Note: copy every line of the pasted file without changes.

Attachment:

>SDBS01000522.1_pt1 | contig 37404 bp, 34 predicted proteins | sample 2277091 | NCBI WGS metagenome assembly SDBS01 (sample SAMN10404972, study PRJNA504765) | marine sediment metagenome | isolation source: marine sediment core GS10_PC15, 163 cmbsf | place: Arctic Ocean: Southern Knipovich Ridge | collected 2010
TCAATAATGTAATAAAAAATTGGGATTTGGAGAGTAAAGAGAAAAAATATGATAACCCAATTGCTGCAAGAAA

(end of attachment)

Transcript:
>SDBS01000522.1_pt1 | contig 37404 bp, 34 predicted proteins | sample 2277091 | NCBI WGS metagenome assembly SDBS01 (sample SAMN10404972, study PRJNA504765) | marine sediment metagenome | isolation source: marine sediment core GS10_PC15, 163 cmbsf | place: Arctic Ocean: Southern Knipovich Ridge | collected 2010
TCAATAATGTAATAAAAAATTGGGATTTGGAGAGTAAAGAGAAAAAATATGATAACCCAATTGCTGCAAGAAA